Six Sociological Characteristics of Cults

Andy Naselli —  February 28, 2011 — 8 Comments

Ron Rhodes, The Challenge of the Cults and New Religions: The Essential Guide to Their History, Their Doctrine, and Our Response (Grand Rapids: Zondervan, 2001), 31–34:

SOCIOLOGICAL CHARACTERISTICS OF CULTS

I noted previously that even though cults should be defined from a theological point of view, we can nevertheless gain valuable insights into certain aspects of the cultic mentality from sociology. . . .

[1] Authoritarian Leadership

Authoritarianism involves the acceptance of an authority figure who exercises excessive control on cult members. As prophet or founder, this leader’s word is considered ultimate and final. . . .

Often this authoritarianism involves legalistic submission to the rules and regulations of the group as established by the cult leader (or, as in the case of the Jehovah’s Witnesses, submission to the Watchtower Society). Cult members are fully expected to submit, even if they do not agree with the requirements. Unquestioning obedience is compulsory.

[2] Exclusivism

Cults often believe that they alone have the truth. The cult views itself as the single means of salvation on earth; to leave the group is to endanger one’s soul. . . .

[3] Isolationism

The more extreme cults sometimes create fortified boundaries, often precipitating tragic endings (we have already mentioned the tragedies in Waco and Jonestown). Some cults require members to renounce and break off associations with parents and siblings. . . .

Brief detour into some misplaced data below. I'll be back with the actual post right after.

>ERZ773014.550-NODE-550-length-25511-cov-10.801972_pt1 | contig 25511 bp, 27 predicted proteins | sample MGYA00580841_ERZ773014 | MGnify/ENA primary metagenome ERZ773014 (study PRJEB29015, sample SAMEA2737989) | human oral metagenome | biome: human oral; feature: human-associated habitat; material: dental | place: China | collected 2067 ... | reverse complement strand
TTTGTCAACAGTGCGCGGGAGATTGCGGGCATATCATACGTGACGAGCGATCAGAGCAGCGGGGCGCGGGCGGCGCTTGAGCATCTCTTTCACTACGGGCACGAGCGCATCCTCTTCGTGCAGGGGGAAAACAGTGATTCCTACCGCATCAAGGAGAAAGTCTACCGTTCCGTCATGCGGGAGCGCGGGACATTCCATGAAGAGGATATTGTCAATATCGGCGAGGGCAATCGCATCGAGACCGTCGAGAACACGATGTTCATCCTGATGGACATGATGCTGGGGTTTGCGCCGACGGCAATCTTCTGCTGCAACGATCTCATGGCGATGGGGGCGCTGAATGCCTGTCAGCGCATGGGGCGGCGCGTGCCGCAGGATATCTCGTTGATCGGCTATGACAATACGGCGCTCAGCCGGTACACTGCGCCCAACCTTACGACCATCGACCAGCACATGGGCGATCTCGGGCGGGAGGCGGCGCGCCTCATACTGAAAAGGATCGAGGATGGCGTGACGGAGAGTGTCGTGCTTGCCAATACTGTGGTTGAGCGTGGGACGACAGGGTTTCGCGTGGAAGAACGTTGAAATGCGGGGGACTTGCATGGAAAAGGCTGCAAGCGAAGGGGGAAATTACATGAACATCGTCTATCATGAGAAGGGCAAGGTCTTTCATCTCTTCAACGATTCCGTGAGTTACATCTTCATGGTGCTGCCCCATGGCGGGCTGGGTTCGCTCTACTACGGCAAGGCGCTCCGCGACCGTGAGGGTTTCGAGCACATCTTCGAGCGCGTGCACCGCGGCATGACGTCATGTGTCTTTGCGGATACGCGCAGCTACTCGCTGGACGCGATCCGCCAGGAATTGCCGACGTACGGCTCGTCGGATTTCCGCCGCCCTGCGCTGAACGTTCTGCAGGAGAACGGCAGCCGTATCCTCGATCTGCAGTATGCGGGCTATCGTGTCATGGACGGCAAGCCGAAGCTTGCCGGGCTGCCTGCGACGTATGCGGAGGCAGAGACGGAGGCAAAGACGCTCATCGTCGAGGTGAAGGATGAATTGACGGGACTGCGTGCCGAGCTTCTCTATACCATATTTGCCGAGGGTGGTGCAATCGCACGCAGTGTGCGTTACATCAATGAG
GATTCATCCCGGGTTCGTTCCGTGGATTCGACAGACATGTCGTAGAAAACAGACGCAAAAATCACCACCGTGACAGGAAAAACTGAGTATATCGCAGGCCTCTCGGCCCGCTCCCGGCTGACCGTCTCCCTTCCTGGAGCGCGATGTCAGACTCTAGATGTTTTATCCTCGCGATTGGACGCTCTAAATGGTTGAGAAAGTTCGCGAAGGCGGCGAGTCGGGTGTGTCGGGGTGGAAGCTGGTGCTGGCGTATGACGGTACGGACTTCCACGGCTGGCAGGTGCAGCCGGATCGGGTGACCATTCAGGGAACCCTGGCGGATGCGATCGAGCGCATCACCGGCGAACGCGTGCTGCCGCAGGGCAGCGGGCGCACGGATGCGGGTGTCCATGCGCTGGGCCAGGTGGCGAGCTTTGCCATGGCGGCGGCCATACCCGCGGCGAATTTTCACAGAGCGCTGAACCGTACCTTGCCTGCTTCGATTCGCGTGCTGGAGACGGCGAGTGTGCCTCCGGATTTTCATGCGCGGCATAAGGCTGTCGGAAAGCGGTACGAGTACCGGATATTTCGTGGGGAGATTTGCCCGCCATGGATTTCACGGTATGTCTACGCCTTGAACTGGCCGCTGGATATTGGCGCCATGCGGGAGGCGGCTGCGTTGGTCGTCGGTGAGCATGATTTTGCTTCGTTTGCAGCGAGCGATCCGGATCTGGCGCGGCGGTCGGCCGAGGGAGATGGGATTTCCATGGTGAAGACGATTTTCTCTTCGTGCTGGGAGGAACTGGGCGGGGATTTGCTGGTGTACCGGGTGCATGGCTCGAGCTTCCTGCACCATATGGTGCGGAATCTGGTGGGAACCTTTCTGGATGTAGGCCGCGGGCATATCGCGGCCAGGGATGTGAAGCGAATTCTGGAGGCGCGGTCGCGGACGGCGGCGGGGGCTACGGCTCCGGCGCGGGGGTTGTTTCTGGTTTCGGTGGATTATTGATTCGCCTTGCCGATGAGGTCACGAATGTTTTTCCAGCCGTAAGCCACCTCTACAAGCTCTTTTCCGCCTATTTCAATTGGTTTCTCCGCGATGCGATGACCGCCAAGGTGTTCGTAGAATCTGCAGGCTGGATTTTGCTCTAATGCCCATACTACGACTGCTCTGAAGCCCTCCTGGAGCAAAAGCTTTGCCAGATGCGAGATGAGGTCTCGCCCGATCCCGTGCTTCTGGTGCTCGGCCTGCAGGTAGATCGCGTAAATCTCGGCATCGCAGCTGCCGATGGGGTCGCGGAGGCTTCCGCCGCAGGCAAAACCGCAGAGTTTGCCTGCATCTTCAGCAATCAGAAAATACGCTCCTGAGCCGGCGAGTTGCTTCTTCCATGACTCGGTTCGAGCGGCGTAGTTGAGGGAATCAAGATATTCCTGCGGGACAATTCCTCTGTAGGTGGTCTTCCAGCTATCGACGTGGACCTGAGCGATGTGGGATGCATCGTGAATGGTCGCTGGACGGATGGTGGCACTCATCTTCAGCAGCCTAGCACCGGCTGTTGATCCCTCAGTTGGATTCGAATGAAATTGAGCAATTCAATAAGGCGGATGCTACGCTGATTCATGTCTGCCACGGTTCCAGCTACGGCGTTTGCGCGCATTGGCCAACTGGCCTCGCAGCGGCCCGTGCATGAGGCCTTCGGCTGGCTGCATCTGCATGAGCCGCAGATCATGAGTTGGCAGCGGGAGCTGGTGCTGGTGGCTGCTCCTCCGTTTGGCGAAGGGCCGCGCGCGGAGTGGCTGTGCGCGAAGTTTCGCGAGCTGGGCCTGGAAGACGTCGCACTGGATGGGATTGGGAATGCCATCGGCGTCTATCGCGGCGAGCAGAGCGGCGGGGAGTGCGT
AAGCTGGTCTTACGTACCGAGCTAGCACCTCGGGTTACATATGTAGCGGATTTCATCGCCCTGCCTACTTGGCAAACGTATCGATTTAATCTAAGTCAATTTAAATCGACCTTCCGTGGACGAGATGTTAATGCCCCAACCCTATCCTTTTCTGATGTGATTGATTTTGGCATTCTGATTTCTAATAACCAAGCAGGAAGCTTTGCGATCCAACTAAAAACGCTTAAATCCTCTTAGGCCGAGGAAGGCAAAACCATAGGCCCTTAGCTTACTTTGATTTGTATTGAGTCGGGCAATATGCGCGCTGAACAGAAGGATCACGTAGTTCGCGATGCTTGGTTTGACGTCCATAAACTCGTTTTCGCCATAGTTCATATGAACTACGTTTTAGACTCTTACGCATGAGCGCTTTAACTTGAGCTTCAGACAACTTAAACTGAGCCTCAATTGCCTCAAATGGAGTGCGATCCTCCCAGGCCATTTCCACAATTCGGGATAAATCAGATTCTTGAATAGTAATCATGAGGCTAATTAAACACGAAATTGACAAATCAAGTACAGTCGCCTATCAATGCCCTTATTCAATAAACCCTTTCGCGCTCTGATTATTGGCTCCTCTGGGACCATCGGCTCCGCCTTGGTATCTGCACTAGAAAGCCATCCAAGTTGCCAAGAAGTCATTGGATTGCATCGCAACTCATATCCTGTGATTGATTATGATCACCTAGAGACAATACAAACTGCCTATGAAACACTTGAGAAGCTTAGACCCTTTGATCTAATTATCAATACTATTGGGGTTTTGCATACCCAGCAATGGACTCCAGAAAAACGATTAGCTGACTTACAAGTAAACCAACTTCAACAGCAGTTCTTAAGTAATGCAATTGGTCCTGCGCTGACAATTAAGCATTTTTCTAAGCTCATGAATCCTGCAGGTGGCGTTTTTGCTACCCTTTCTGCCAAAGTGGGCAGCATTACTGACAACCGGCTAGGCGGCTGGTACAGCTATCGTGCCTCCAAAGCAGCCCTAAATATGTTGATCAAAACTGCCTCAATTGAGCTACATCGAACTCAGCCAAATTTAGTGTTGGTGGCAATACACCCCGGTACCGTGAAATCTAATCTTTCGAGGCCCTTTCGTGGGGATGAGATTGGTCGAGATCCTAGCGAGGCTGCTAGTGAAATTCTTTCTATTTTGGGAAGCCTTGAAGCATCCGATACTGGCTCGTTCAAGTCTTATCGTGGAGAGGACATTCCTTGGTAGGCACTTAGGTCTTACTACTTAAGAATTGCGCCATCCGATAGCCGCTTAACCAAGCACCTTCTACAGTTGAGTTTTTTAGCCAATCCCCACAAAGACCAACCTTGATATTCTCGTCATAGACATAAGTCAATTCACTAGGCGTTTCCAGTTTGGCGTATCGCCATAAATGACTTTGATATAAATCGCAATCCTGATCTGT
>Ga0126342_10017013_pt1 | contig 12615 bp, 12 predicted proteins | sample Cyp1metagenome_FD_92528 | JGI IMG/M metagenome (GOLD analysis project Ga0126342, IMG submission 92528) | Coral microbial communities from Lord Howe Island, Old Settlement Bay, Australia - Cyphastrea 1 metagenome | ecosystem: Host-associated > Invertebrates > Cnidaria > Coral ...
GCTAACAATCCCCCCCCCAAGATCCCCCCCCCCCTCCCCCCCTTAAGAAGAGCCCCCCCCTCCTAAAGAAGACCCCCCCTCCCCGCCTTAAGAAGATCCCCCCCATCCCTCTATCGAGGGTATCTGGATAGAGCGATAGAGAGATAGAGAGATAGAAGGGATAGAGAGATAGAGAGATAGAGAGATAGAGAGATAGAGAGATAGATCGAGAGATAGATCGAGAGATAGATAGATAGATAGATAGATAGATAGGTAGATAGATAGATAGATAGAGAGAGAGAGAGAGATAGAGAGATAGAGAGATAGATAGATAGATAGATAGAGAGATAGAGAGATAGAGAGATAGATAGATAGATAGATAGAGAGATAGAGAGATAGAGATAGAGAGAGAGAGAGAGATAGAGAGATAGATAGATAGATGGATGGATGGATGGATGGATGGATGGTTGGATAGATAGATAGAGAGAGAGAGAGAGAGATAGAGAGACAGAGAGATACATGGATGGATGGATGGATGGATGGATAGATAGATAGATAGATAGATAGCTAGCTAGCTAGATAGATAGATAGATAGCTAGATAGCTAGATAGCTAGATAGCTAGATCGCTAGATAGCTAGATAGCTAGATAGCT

[4] Opposition to Independent Thinking

Some cultic groups discourage members from thinking independently. The “thinking,” as it were, has already been done for them by the cult leadership; the proper response is merely to submit. . . .

[5] Fear of Being “Disfellowshiped”

It is not uncommon in cults that people are urged to remain faithful to avoid being “disfellowshiped,” or disbarred, from the group. Again, the Jehovah’s Witnesses are a prime example, for a person can be disfellowshiped merely for questioning a Watchtower doctrine. . . .

[6] Threats of Satanic Attack

Finally, some cults use fear and intimidation to keep members in line. Members may be told that something awful will happen to them should they choose to leave the group. Others may be told that Satan will attack them and may even kill them, for they will have committed the unpardonable sin. Such fear tactics are designed to induce submission. Even when people do muster enough courage to leave the group, they may endure psychological consequences and emotional baggage for years to come.

Sadly, some Christian groups share these characteristics to some degree.

8 responses to Six Sociological Characteristics of Cults

  1. I remember teaching through a series on cults and world religions a couple of years ago and realizing as I looked at a similar list of sociological characteristics how much of fundamentalism could be described by the same characteristics…

  2. When I saw a link to this article, I wondered how long it would take for someone to raise the “this is just like fundamentalism” angle. No surprise, comment #1 fills the bill. Totally predictable knee-jerk undiscerning reaction.

    Now is it true that some of these characteristics resemble some characteristics of some fundamentalists (and evangelicals, Catholics, Jews, etc)? Well, of course. Ergo, these characteristics are not really marks of cults. Except, perhaps ‘exclusivism’, which I take to mean, “we alone in the history of mankind, have the way of salvation, leave us and you are doomed”. (Something that could legitimately be said of Catholics, by the way.)